• Brevity isn’t just for the player. It’s also for the team because they don’t like or simply don’t have time to read through reams of paper. Use bullet points.
  • Don’t forget about localization. For games that will be translated, you need to revisit your use of colloquialisms to be sure there’s a cultural equivalent.
  • Most of your writing won’t ever show up on-screen or in dialogue. 90% is for your team or something on the backend, such as outlines, art notes, character briefs, environmental scenarios, drafts and multiple revisions.
  • Sometimes you’ll get cast in the role of Narrative Doctor. However, it’s a great opportunity to learn emergency management via narrative triage.
  • Don’t get too attached to your work. Cut what isn’t working. But don’t stress to hard about killing your darlings – in this industry, people will come along and kill them for you.
  • Save your work for posterity (and your portfolio!) Projects get canceled, or can turn on a dime. Keeping access to your previous work is important – ideas are always useful.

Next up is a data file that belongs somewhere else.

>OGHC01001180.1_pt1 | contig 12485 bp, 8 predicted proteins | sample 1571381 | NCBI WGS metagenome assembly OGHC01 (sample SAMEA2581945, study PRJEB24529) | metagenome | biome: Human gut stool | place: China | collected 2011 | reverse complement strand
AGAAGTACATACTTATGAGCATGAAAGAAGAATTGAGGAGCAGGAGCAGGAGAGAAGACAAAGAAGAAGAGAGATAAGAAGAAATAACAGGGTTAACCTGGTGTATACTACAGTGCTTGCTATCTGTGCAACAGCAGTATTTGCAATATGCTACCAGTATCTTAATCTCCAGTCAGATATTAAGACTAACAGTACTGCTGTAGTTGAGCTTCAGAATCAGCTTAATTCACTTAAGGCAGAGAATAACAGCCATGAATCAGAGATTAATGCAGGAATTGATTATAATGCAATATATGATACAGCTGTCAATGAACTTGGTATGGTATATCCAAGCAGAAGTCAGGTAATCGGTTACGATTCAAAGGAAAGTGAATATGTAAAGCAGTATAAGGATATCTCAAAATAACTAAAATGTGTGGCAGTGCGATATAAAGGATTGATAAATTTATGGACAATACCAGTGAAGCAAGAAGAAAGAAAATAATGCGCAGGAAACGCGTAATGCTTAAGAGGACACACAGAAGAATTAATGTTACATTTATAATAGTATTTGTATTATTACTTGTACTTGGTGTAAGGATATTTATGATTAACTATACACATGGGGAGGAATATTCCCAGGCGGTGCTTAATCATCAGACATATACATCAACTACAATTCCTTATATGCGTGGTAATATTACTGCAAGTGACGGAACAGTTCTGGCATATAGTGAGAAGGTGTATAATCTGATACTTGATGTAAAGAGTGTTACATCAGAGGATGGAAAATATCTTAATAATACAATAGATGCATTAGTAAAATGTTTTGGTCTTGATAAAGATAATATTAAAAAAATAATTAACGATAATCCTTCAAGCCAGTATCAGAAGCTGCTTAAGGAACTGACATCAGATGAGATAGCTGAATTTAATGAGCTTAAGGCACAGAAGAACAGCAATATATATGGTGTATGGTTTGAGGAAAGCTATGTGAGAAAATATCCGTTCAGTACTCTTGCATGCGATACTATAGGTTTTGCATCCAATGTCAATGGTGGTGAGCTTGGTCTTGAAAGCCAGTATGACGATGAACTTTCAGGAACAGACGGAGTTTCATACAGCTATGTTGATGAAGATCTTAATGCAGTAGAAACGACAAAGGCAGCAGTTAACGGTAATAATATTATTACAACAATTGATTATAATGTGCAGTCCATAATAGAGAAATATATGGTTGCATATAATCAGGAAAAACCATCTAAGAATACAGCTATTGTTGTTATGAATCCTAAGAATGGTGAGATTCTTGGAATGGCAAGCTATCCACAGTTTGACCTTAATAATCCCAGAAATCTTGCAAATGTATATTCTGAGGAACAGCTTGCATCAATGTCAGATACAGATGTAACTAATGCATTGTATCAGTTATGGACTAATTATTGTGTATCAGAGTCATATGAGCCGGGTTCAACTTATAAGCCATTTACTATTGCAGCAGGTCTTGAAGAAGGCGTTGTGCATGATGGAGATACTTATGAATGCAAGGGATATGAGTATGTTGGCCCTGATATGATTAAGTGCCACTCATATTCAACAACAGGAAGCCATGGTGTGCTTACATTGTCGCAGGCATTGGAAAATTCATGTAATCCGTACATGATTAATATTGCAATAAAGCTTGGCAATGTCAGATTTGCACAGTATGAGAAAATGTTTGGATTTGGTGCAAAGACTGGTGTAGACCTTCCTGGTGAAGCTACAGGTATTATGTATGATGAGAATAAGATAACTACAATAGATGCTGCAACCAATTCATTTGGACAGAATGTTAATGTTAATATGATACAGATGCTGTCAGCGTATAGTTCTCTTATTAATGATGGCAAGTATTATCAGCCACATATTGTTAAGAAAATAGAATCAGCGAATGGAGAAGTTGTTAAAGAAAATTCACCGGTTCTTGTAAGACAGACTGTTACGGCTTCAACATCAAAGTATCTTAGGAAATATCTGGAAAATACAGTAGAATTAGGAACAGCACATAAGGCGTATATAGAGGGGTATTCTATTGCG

• Learn the right keyword to get hired. You’re not a writer; you’re a narrative/story/content designer.

Fan Q & A Session

Q1: Any advice for working with a German Company?

English is the primary language of the German company Eddy is currently working for, which means that for the most part, communication hasn’t been a problem. Colloquialisms, however, can be quite challenging. A gag that he was working on for a Futurama game centered around “going to hell in a hand basket,” a phrase he thought was fairly common. In actuality, it turned out to be a cultural idiom specific to the East Coast United States, and it had to be scrapped because it wasn’t easily translatable to non-American audiences.

Q2: Any thoughts about guarding your ideas?